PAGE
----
B.C. and Quebec led the pack in per-capita investment; Ontario was No. 3, though at a much lower level than the other two, and the fall-off in dollars spent on health promotion continued from there.
While Tremblay is not saying there is a cause and effect between more money spent on promoting a healthy lifestyle — including keeping trim with diet and exercise — and lower obesity rates, "its interesting that they align."Obesity map by female population
Obesity map by male population
Gotay hopes the study and obesity maps will encourage provinces and territories to look at their individual rates and come up with programs that target the factors that contribute to obesity within their own populations.
"So I think it helps us to see, and for those provinces it may give them an impetus to understand more about what's going on with their people and develop programs that might be able to reverse these trends."
Note to readers: This is a corrected story. A previous version referred to the Maritimes instead of the Atlantic provinces
Smoking Rates Among Genders
Smoking rates for both men and women have fallen over the last decade. Rates for men fell from 28.1 per cent in 2001 to 22.3 per cent in 2011 and for women, from 23.8 per cent to 17.5 per cent.
Smoking Among Teens
Since 2001, the largest smoking decline for both sexes occurred among teens. Young people aged 15 to 17 saw rates falling from 20.8 per cent to 9.4 per cent in 2011. And teens aged 18 to 19 saw rates drop from 33.7 per cent to 19.1 per cent.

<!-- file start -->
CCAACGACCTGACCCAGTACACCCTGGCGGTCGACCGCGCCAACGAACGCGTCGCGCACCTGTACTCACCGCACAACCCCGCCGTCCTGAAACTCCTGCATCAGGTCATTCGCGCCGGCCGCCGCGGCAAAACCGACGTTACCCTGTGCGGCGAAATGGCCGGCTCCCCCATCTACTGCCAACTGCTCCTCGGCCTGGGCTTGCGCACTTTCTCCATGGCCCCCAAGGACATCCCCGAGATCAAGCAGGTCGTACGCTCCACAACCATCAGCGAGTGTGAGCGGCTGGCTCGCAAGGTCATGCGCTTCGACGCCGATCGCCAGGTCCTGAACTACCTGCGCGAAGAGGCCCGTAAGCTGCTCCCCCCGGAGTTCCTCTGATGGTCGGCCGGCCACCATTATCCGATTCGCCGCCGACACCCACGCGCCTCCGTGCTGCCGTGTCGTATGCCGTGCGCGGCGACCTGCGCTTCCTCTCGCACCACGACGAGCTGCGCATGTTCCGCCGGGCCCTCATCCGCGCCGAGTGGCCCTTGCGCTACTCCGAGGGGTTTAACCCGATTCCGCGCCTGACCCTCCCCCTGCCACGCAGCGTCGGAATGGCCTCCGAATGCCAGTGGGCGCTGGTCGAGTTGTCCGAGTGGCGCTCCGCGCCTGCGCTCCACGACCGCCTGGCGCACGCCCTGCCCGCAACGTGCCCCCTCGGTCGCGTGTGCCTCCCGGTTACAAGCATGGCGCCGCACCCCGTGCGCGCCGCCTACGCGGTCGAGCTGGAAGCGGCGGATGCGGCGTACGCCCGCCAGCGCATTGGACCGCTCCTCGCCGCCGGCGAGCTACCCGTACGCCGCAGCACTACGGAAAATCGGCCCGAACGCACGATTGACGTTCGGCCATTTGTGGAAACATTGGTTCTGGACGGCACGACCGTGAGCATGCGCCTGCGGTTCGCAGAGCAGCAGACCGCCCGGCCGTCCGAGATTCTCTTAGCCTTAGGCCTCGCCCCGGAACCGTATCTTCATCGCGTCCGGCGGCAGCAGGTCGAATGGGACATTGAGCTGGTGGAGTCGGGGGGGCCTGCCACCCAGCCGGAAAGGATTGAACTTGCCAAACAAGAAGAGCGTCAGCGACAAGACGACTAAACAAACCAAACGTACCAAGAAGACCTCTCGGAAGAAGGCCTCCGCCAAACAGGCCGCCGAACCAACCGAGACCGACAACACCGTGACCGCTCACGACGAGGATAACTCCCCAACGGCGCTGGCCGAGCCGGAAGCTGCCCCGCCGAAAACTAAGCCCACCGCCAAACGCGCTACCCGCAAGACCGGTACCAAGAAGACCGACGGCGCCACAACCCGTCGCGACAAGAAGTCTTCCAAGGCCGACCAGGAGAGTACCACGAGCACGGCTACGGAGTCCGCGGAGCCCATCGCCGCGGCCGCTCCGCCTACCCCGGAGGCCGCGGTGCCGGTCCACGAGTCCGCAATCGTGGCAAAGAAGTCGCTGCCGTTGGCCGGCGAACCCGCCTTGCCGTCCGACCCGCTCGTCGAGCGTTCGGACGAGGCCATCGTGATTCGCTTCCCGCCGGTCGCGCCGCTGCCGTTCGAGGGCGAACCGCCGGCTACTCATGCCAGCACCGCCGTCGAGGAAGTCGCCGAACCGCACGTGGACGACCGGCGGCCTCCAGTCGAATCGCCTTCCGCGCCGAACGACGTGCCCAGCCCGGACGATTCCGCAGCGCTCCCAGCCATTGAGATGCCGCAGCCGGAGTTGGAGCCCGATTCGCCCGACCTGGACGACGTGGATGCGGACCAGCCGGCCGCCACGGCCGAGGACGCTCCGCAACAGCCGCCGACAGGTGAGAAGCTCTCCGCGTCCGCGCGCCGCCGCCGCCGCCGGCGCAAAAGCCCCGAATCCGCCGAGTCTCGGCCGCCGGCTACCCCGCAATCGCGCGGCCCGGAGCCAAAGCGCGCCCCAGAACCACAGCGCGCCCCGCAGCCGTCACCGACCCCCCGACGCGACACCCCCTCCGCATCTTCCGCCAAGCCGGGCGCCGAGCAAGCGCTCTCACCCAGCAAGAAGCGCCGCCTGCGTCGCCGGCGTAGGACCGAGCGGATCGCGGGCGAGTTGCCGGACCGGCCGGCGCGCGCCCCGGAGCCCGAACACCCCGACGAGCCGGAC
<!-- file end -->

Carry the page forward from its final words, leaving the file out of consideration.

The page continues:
Second Hand Smoke
The proportion of non-smokers aged 12 and older who were regularly exposed to second-hand smoke at home declined from 10.6 per cent in to almost half at 5.5 per cent in 2011.
Fruits And Vegetables
In 2011, 40.4 per cent of Canadians aged 12 and older reported that they consumed fruit and vegetables five or more times per day. This was down for the second year in a row from the peak of 45.6 per cent in 2009.
In 2011, 53.8 per cent of Canadians were at least 'moderately active' during their leisure time, up from 52.1 per cent the year before. 'Moderately active' would be equivalent to walking at least 30 minutes a day or taking an hour-long exercise class at least three times a week.
At least 60.1 per cent of Canadian men, about 7.6 million, and 44.2 per cent of women, roughly 5.6 million, had an increased health risk because of excess weight. These rates have remained stable since 2009.
In 2011, 18.3 per cent of Canadians aged 18 and older, roughly 4.6 million adults, reported height and weight that classified them as obese. This rate was unchanged from 2009. <br>Between 2003 and 2011, obesity rates among men rose from 16 per cent to 19.8 per cent, and among women, from 14.5 per cent to 16.8 per cent.
In 2011, 19 per cent of individuals aged 12 and over reported heavy drinking, up from 17.3 per cent in 2010. Heavy drinking increased for both sexes. The proportion among males rose from 24.8 per cent to 26.8 per cent and among females, it rose from 10.1 per cent to 11.4 per cent. <br> Heavy drinking refers to consuming five or more drinks per occasion and at least once a month during the year prior to the survey.